Post by Hugh Akston » 07 May 2019, 22:32

I'm not in favor of bans, but styrofoam seems like one of the things it would be easiest for civilization to do without.
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Re: Random Observations C.A (306 pages is enough)

Post by Number 6 » 07 May 2019, 23:45

Shem wrote:
02 May 2019, 21:37
What do they use for the "T?"
Well, in Texas, they use black gold.
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Re: Random Observations C.A (306 pages is enough)

Post by nicole » 08 May 2019, 08:45

Man f these IDW idiots for making me agree with MattY

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Re: Random Observations C.A (306 pages is enough)

Post by Warren » 08 May 2019, 09:57

nicole wrote:
08 May 2019, 08:45
Man f these IDW idiots for making me agree with MattY

I don't understand why any of the above are saying what they're saying.
I've not heard about the "true and also knowable" debate. Sounds Hindenburgesque.
I knew a little about a Consistency and Completeness question. I thought it was answered by Godel who proved there was no such thing and therefore nothing could be proven to be "true". Which was a great achievement that all the mathematics community acknowledged and then promptly ignored. At any rate math is not "culturally constructed" and even if nothing is "timeless, universal & true" that doesn't mean everything is equally true.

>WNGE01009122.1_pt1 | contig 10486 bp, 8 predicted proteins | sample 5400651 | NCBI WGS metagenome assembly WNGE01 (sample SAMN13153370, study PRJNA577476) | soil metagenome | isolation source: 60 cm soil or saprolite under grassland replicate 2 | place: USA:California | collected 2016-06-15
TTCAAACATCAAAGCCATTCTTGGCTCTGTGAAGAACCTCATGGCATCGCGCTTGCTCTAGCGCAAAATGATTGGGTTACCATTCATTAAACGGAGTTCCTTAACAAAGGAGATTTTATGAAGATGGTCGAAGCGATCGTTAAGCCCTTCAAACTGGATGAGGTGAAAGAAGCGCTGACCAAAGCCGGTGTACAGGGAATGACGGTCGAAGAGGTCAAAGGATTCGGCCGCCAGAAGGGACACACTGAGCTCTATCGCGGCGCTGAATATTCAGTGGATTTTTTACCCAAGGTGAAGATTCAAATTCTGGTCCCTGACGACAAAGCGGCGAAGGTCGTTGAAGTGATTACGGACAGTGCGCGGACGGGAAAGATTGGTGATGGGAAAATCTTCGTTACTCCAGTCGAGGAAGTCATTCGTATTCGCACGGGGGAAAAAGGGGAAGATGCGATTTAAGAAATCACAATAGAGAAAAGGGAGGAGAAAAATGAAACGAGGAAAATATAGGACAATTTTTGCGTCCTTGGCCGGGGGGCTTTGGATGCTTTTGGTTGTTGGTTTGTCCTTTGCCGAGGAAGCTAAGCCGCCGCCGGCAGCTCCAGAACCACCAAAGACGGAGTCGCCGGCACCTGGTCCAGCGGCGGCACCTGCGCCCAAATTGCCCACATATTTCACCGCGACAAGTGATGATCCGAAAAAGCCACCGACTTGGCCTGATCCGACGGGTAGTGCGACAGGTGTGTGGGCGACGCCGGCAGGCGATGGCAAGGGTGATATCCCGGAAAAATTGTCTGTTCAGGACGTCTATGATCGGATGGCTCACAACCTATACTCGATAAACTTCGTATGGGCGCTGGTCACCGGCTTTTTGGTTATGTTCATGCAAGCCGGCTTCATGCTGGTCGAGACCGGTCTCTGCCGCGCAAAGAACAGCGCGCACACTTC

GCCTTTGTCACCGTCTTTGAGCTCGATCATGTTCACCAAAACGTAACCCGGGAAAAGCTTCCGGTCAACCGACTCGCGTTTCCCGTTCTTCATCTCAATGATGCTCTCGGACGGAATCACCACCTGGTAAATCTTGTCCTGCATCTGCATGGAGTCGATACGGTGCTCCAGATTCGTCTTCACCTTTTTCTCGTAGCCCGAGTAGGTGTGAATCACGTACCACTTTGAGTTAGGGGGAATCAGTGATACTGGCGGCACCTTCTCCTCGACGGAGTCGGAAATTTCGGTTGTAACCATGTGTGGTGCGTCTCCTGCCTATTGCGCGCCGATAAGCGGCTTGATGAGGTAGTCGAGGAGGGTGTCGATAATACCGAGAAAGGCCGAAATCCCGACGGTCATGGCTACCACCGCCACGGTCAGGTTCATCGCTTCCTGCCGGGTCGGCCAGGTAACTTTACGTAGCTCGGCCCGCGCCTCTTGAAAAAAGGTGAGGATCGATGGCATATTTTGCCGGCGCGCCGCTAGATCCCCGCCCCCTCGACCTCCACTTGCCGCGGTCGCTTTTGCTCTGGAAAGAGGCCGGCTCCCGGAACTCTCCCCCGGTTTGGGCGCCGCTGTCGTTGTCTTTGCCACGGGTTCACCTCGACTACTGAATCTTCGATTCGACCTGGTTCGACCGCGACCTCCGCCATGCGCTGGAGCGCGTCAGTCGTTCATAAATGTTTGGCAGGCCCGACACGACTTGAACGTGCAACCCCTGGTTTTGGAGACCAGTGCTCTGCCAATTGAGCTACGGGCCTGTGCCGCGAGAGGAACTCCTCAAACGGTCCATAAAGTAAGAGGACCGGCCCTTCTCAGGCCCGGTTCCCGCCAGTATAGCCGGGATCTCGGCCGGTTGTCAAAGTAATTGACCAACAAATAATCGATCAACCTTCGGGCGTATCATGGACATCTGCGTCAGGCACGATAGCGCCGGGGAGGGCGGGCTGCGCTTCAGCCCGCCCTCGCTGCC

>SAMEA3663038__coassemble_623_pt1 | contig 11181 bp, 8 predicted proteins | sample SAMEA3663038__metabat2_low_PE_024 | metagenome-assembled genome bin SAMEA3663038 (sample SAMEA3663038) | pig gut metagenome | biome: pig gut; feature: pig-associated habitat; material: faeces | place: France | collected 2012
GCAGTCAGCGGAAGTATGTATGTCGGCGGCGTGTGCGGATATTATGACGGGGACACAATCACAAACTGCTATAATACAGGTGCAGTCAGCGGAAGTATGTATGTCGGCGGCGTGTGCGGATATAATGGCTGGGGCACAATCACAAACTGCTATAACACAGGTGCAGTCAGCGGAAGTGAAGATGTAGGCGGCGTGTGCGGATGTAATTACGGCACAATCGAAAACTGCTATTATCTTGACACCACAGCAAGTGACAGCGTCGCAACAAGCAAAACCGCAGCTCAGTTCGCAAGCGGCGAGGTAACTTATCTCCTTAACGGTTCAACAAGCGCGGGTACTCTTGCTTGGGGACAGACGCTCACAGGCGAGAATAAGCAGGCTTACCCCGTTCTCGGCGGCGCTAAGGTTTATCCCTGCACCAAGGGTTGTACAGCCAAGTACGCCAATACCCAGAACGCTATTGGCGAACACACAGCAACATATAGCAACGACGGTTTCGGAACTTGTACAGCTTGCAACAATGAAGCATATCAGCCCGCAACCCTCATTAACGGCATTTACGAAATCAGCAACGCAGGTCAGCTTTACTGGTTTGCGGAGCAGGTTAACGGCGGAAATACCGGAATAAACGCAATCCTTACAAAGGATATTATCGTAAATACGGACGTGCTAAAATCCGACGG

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Re: Random Observations C.A (306 pages is enough)

Post by tr0g » 08 May 2019, 10:03

Warren wrote:
08 May 2019, 09:57
At any rate math is not "culturally constructed" and even if nothing is "timeless, universal & true" that doesn't mean everything is equally true.
There's only few things I'm going to cling to bitterly when it comes to knowable facts about the universe, but the three laws of thermodynamics and most especially the 2nd are at the top of that list. Everything else is, in my worldview, less true than those.
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Re: Random Observations C.A (306 pages is enough)

Post by Aresen » 08 May 2019, 10:08

tr0g wrote:
08 May 2019, 10:03
Warren wrote:
08 May 2019, 09:57
At any rate math is not "culturally constructed" and even if nothing is "timeless, universal & true" that doesn't mean everything is equally true.
There's only few things I'm going to cling to bitterly when it comes to knowable facts about the universe, but the three laws of thermodynamics and most especially the 2nd are at the top of that list. Everything else is, in my worldview, less true than those.
Scratches tr0g off the list of people to promote my gasoline-from-water pills to.
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Re: Random Observations C.A (306 pages is enough)

Post by thoreau » 08 May 2019, 10:39

Godel proved that there are mathematical statements that are both true and yet unprovable. Yglesias is not stating it well. Neither is Warren.

There certainly is a sense in which math is a cultural construct. This is very different from most of the other things that often get labeled cultural constructs. Math is not a cultural construct in the way that, say "pink=feminine and blue=masculine" is a cultural construct, or in the way that arguing religion at the dinner table is often considered rude but arguing over football is fine. It is a very different type of cultural construct, so different from other cultural constructs that it arguably needs a different label.